Alport syndrome is an inherited disorder associated with progressive kidney disease, hearing loss, and vision problems. It is caused by a mutation in one of the genes encoding for type 4 collagen, a major structural and functional component of the glomerular basement membrane in the kidneys. This is an essential part of the filtration unit in the kidneys, which removes waste products and excess water from the blood to be excreted in urine.
A diagnosis of Alport syndrome is generally confirmed through genetic testing from a blood or tissue sample to check for a mutation in one of the genes for type 4 collagen. However, a diagnosis may be supported by an imaging test on the kidneys and can help rule out other conditions. Imaging tests can be used as a guide when performing a kidney biopsy, the removal of a small piece of kidney tissue to be examined under a microscope.
Finally, imaging tests are commonly used to assess the progression of kidney disease in Alport syndrome patients or to diagnose end-stage kidney disease.
Types of imaging tests for Alport syndrome
Several types of imaging tests can be used in Alport syndrome, including a renal ultrasound, computed tomography (CT) scan, or magnetic resonance imaging (MRI). These produce an image of the kidneys, which can be used to assess their size and to identify abnormalities or damage.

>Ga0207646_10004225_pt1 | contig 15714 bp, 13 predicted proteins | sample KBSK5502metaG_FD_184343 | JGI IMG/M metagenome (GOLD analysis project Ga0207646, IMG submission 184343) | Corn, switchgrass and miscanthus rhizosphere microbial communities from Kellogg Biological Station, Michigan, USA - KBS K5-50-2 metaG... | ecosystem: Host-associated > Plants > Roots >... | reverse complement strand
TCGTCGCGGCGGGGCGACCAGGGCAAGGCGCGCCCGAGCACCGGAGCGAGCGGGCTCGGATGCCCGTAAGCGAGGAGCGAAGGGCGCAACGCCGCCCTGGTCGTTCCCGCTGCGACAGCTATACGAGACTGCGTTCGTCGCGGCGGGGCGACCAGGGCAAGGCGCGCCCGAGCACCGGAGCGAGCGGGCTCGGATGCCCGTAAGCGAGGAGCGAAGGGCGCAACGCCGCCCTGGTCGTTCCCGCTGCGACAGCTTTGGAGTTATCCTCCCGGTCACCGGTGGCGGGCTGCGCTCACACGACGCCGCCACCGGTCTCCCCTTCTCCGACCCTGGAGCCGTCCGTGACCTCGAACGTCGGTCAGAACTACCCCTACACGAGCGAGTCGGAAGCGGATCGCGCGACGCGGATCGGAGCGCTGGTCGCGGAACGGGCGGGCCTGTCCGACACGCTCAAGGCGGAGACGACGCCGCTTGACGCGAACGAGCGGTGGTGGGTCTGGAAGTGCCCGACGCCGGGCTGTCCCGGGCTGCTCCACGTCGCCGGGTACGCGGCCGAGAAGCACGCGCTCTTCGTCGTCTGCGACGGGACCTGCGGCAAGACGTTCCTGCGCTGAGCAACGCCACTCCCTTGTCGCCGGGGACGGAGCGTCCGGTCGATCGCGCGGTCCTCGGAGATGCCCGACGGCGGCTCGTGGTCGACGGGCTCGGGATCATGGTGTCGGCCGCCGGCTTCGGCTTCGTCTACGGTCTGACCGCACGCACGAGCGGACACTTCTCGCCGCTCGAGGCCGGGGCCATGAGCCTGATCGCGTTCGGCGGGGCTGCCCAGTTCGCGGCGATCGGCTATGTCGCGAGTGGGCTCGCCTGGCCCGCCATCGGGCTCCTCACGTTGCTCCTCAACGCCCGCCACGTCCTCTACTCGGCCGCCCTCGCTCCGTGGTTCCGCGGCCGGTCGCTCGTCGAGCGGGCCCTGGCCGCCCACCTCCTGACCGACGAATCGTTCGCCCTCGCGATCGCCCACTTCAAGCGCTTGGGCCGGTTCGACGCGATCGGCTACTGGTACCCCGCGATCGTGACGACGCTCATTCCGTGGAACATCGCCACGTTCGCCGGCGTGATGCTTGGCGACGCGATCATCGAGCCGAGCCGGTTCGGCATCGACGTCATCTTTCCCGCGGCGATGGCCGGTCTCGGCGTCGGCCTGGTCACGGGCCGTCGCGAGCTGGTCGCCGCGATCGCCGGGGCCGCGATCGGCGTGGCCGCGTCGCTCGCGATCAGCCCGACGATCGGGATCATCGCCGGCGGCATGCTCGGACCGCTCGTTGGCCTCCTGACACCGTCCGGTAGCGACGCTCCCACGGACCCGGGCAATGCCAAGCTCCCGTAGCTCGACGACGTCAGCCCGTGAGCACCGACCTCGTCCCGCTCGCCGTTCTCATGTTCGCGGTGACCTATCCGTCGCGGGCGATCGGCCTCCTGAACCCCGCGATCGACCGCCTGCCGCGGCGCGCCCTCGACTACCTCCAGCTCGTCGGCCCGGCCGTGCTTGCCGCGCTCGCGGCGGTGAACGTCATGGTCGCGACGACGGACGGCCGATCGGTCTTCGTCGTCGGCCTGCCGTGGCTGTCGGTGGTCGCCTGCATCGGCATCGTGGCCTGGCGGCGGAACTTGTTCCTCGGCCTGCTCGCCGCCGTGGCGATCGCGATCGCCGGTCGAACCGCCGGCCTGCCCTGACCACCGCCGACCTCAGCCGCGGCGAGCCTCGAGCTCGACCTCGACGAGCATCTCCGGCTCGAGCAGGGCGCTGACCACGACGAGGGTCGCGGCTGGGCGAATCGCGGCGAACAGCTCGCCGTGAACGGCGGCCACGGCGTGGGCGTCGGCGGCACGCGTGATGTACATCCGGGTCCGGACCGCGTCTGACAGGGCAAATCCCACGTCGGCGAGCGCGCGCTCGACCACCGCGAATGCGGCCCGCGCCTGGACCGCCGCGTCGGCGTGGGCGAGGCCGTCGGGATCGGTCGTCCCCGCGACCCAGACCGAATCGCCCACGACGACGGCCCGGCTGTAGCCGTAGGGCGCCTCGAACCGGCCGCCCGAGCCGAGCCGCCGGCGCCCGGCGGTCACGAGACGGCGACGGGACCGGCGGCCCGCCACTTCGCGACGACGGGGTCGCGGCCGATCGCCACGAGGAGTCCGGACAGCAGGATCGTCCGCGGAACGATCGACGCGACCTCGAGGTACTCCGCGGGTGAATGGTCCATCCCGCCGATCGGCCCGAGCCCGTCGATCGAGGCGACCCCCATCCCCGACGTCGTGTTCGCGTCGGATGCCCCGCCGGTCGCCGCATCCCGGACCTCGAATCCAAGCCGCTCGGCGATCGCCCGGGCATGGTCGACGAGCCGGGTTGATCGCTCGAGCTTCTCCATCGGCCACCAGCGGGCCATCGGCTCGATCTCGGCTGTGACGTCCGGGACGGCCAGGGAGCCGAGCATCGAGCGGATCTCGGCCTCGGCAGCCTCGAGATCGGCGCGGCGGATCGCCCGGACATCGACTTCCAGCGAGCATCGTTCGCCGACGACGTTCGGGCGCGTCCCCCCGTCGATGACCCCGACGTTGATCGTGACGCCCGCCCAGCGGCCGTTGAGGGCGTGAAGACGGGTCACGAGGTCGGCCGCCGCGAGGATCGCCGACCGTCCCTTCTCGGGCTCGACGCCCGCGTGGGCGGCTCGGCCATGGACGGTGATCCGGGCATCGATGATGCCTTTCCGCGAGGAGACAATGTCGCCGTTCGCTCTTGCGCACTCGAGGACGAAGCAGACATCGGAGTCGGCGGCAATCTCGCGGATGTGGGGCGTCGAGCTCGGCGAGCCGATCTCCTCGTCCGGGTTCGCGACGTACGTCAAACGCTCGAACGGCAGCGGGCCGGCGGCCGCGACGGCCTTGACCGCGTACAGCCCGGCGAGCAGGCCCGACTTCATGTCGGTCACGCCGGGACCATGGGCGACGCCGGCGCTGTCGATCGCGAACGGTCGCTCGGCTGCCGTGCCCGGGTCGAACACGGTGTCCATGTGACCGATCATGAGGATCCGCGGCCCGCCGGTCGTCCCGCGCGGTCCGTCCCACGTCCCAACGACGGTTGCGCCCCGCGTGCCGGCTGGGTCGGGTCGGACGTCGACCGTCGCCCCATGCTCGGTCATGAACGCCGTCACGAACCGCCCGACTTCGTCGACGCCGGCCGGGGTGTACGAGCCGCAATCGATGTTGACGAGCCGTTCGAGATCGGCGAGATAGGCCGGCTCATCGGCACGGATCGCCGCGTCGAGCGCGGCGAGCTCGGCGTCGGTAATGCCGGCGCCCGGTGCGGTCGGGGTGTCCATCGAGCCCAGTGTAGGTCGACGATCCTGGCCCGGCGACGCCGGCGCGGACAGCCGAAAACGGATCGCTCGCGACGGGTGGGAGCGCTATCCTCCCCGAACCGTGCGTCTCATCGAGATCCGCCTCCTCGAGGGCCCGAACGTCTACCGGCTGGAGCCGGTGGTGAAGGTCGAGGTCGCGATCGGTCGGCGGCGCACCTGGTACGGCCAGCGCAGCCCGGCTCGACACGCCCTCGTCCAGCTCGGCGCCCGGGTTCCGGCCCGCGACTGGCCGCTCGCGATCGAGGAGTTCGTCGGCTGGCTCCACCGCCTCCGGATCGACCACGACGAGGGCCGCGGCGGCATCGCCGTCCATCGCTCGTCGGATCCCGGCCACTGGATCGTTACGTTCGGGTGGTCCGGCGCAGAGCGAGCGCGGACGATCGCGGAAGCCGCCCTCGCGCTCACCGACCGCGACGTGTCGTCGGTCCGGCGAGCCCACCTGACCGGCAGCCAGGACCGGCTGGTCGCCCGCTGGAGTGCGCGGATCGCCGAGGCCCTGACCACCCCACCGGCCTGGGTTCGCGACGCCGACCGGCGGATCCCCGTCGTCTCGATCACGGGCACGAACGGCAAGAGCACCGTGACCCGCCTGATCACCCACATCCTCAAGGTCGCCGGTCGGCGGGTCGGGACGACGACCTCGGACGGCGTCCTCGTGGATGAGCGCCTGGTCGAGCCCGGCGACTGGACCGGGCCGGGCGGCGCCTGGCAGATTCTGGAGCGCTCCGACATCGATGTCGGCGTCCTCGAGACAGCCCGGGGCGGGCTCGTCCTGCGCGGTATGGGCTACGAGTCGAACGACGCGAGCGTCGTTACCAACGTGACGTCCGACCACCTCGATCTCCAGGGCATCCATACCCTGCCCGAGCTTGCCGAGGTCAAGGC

A renal ultrasound is the most commonly used imaging test for kidney disease in Alport syndrome. The test uses high-frequency sound waves to produce an image of the internal organs.
Ultrasound gel is placed on the skin over the kidneys, and a small device that emits ultrasound waves is moved over the area. This produces images that can be displayed on a monitor.
A CT scan uses X-rays to produce cross-section images of the kidneys. These can be stacked to produce a three-dimensional image of the organ.
The test requires the patient to lie down inside a scanner, which contains a device that rotates around the patient, directing X-rays at the body from all angles.
An MRI scan uses a strong magnetic field to produce images of soft tissues, such as the kidneys.
Similar to a CT scan, the patient will lie down inside a device that contains a strong magnet. The patient must lie very still during the test so the images do not come out blurred.
Alport Syndrome News is strictly a news and information website about the disease. It does not provide medical advice, diagnosis or treatment. This content is not intended to be a substitute for professional medical advice, diagnosis, or treatment. Always seek the advice of your physician or other qualified health provider with any questions you may have regarding a medical condition. Never disregard professional medical advice or delay in seeking it because of something you have read on this website.